The Turn of the Screw: Biography: Henry James

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Henry James, Jr. was born in New York, NY, on April 15, 1843. His father was an eccentric intellectual, also named Henry James. His grandfather, known as William of Albany, at one time owned much of Schenectady, New York. However, that wealth was split between many children, so Henry, Sr. had to be prudent with his money. Henry, Sr. married a woman named Mary, and they had five children in six years. William, the eldest, went on to become a famous philosopher, and Henry, Jr., the second oldest, became one of America's leading novelists. The family moved around frequently, as Henry, Sr. felt this was the best education for his children.
When the Civil War broke out, Henry, Sr. was adamant that his two eldest sons not take part in it, even though he encouraged his younger sons, Robertson and Wilkerson, to fight. This kind of favoritism was typical of a father whose eccentricities turned the younger sons into personal and financial failures, his eldest sons into neurotic high-achievers, and his daughter, Alice, into a brilliant yet frequently bedridden hypochondriac.
Henry, Jr. went to Harvard Law School for a year but then settled down to writing in Boston. For a while, he went back and forth between Europe and America, writing in both continents. His short novel, Daisy Miller (1879) was his first big success. James settled in Europe as a young adult, possibly in order to be away from his brother, William, who he loved but continually competed with. James loved Italy and would go back every few years for long stays, but he didn't feel it could be home. He also loved France, but everyone there kept snubbing him. Finally, he settled in England, where he was welcomed by society. He had very distinguished friends, including the American novelist and critic William Dean Howells, Russian novelist Ivan Turgenev and French novelist Emile Zola. James gained a reputation as one of the most important writers of his day, yet his work was never meant to appeal to the masses, so he did not meet with great commercial success. His major works from this period include The Portrait of a Lady (1881) and The Bostonians (1886).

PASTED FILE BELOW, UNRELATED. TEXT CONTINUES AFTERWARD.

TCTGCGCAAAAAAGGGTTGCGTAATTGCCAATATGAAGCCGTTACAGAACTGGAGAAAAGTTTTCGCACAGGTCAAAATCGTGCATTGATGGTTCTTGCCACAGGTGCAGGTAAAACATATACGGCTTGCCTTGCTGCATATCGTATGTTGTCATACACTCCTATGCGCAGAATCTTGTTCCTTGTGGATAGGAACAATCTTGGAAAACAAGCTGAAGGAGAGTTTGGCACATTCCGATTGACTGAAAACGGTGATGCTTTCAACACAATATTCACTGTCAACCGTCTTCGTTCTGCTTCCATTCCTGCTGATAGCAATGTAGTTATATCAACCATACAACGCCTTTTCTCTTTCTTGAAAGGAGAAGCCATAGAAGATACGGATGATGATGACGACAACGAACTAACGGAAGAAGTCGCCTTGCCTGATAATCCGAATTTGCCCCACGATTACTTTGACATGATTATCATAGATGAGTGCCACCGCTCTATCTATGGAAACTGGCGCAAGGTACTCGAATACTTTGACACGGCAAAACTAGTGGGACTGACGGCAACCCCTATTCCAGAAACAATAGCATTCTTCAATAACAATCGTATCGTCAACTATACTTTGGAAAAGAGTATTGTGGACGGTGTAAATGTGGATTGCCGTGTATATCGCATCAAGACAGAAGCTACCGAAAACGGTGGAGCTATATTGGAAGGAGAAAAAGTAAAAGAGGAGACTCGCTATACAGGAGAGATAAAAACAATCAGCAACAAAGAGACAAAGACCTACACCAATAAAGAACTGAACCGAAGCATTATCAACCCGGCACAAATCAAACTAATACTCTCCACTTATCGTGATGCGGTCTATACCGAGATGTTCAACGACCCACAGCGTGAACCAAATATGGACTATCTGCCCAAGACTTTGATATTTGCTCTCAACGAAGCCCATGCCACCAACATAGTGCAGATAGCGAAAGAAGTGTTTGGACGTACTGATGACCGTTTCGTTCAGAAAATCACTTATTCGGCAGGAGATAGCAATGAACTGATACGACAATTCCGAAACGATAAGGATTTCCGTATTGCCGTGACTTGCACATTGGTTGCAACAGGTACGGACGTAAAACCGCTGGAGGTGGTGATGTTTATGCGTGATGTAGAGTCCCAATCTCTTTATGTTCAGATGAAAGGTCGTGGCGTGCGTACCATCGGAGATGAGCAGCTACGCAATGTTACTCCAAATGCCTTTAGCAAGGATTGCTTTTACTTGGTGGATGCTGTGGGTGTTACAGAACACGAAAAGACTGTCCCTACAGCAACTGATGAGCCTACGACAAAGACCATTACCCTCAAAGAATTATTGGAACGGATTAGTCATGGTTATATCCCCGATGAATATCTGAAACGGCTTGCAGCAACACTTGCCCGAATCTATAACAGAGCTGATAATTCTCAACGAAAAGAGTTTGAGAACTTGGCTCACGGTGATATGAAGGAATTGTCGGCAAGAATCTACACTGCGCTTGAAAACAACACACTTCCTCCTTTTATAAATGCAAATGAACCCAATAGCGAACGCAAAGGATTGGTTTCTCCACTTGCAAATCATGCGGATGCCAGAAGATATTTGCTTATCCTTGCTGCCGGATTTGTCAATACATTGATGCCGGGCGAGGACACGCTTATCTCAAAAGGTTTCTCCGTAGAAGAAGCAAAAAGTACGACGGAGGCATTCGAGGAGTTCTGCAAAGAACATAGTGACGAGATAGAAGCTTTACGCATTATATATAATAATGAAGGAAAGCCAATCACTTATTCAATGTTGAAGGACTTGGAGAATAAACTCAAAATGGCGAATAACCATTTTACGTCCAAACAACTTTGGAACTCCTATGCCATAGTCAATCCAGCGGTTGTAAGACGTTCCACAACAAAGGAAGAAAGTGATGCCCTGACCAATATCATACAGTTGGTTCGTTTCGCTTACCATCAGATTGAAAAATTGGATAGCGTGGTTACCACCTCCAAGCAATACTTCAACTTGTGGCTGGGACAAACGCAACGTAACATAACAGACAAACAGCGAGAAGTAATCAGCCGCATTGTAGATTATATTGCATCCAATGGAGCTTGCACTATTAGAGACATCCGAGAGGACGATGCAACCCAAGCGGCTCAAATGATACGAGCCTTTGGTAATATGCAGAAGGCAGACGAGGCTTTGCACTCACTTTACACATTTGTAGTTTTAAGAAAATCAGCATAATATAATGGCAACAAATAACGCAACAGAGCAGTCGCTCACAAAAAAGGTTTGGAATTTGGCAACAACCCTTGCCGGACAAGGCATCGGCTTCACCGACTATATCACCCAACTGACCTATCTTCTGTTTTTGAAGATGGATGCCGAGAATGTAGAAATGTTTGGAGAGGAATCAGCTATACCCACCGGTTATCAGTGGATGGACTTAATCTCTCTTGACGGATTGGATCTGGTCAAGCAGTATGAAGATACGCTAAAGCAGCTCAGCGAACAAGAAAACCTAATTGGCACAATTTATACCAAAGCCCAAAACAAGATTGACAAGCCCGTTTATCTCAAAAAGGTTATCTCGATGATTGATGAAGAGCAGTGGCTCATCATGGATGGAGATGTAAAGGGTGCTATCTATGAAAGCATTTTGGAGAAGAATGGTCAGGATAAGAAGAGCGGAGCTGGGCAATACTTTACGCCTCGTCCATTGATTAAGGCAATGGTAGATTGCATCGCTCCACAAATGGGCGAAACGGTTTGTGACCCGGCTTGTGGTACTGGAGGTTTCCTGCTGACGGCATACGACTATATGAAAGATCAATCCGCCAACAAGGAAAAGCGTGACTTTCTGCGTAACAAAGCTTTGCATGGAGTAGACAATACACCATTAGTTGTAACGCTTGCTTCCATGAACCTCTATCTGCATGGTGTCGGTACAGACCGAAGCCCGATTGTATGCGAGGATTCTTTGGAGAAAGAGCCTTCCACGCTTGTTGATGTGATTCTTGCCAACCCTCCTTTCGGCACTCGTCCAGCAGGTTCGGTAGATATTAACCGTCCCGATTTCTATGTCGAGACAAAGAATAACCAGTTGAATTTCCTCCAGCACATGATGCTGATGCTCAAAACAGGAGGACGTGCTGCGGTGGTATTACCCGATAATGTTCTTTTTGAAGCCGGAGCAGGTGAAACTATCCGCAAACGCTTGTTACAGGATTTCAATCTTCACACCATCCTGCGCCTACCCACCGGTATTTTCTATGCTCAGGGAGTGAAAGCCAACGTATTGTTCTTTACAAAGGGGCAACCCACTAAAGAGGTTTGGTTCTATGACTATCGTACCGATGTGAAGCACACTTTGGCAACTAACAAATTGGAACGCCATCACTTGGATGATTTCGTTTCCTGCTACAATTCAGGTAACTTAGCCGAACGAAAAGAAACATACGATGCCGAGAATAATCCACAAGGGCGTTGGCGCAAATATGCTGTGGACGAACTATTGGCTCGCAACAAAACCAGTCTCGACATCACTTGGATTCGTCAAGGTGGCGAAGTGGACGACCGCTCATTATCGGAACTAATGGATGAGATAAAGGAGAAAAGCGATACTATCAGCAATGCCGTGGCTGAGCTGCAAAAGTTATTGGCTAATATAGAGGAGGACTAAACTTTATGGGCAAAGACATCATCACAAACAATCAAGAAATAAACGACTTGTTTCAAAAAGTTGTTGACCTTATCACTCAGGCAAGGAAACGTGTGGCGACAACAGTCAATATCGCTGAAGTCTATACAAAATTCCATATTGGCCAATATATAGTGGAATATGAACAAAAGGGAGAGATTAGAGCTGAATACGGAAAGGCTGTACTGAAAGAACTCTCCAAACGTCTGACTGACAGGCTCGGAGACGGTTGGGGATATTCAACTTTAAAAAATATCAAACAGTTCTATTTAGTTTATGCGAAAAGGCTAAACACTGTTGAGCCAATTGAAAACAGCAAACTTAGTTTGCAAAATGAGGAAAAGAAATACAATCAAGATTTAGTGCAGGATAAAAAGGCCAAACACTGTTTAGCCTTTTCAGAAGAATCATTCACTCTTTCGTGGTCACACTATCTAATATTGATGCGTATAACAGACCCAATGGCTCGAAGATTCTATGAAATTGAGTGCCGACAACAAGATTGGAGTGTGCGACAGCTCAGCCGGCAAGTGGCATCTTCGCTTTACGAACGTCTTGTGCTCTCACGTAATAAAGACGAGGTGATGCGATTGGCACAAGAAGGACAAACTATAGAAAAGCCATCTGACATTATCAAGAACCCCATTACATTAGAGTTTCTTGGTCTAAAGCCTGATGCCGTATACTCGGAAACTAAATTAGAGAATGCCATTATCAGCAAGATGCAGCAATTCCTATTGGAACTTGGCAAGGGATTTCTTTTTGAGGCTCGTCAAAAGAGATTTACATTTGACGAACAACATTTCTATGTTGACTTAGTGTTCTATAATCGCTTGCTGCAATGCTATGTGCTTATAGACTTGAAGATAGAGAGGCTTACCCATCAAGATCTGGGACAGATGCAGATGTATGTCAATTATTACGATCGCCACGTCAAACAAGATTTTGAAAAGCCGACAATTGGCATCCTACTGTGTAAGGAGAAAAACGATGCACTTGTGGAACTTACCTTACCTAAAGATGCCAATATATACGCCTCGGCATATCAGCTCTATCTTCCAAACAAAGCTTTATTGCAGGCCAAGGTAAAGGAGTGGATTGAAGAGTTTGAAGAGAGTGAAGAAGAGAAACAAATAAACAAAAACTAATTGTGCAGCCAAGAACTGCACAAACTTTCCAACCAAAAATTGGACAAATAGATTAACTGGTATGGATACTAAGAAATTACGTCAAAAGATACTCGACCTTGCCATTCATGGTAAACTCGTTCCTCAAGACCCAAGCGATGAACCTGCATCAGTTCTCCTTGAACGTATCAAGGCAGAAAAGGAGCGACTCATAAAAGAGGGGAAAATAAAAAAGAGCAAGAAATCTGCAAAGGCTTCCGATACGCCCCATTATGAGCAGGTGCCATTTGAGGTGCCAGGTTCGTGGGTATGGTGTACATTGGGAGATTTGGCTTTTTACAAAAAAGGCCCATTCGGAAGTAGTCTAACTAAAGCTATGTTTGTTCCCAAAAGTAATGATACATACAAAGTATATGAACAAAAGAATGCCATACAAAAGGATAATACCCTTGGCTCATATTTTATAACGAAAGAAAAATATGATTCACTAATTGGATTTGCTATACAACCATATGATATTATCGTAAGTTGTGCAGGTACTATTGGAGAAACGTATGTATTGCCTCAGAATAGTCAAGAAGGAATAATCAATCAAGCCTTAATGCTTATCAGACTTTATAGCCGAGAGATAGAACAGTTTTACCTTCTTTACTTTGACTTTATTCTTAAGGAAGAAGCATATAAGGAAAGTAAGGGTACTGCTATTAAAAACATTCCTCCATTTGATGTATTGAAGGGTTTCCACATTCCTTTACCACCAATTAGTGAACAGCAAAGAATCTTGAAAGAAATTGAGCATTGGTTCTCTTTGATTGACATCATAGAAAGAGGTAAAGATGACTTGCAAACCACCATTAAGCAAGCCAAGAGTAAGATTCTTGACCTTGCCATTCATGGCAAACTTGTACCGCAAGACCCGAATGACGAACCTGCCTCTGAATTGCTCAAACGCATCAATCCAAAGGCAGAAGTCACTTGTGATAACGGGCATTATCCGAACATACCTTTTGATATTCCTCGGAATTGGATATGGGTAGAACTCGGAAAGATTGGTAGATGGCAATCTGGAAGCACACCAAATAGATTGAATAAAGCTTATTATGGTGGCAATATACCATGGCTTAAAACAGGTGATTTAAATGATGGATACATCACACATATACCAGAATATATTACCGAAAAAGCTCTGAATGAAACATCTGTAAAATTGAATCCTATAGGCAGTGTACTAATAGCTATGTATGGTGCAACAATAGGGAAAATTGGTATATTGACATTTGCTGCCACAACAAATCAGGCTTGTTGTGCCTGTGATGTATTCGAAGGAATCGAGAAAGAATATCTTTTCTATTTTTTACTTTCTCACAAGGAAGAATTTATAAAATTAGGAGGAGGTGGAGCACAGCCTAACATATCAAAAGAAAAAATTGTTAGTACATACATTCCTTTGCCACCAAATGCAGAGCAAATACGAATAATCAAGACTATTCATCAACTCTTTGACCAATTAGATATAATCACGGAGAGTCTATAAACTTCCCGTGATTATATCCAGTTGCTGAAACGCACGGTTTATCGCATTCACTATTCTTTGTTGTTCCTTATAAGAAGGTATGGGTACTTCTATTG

James always had a fondness for theater, and from 1890 to 1895 he tried to pursue that interest. But after getting hissed off the stage after his play Guy Domville, James returned to the novel form. Drawn to the theater out of a desire for recognition and financial success, James also believed the theater could be a subtle and beautiful medium when playwrights like Ibsen were performed. But his own plays were mediocre, although he refused to recognize this himself, preferring to blame the bad taste of the audience and the theater professionals for his failures. He returned to writing novels with a considerable chip on his shoulder, which influenced the books written in the years that followed, such as Turn of the Screw in 1898. Other notable later works were The Ambassadors (1903) and The Golden Bowl (1904).
James always struggled a bit with finances, although he was never poor. After achieving even more fame as a novelist but still little financial success, James decided to edit his substantial body of work, doing a great deal of rewriting and adding prefaces, for the New York editions in the early 1900s.
James remained an American citizen almost all of his life, and he would periodically return home after a close relative died. He was the last of the five siblings to die, on February 28, 1916. The year before, he had become a British subject. This was because he found his mobility restricted during war time, but also because he felt loyalty to England. Despite his Irish roots, he always tried to present himself as British. World War I (1914-1918) had greatly saddened him, and before he died he was working a lot with soldiers in the hospital, trying to entertain them. He remains one of America's most important writers.

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